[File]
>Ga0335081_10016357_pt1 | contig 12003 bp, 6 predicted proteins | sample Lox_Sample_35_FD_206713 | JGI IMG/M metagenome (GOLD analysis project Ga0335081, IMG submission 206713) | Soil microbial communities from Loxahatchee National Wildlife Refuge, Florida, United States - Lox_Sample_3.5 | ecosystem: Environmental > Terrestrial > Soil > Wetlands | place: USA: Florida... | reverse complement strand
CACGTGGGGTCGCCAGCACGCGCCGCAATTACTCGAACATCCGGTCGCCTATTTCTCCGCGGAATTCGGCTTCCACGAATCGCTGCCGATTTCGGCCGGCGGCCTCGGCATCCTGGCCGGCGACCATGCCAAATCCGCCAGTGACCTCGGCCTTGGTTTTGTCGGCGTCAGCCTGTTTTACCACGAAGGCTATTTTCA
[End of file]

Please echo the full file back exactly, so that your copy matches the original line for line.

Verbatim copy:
>Ga0335081_10016357_pt1 | contig 12003 bp, 6 predicted proteins | sample Lox_Sample_35_FD_206713 | JGI IMG/M metagenome (GOLD analysis project Ga0335081, IMG submission 206713) | Soil microbial communities from Loxahatchee National Wildlife Refuge, Florida, United States - Lox_Sample_3.5 | ecosystem: Environmental > Terrestrial > Soil > Wetlands | place: USA: Florida... | reverse complement strand
CACGTGGGGTCGCCAGCACGCGCCGCAATTACTCGAACATCCGGTCGCCTATTTCTCCGCGGAATTCGGCTTCCACGAATCGCTGCCGATTTCGGCCGGCGGCCTCGGCATCCTGGCCGGCGACCATGCCAAATCCGCCAGTGACCTCGGCCTTGGTTTTGTCGGCGTCAGCCTGTTTTACCACGAAGGCTATTTTCA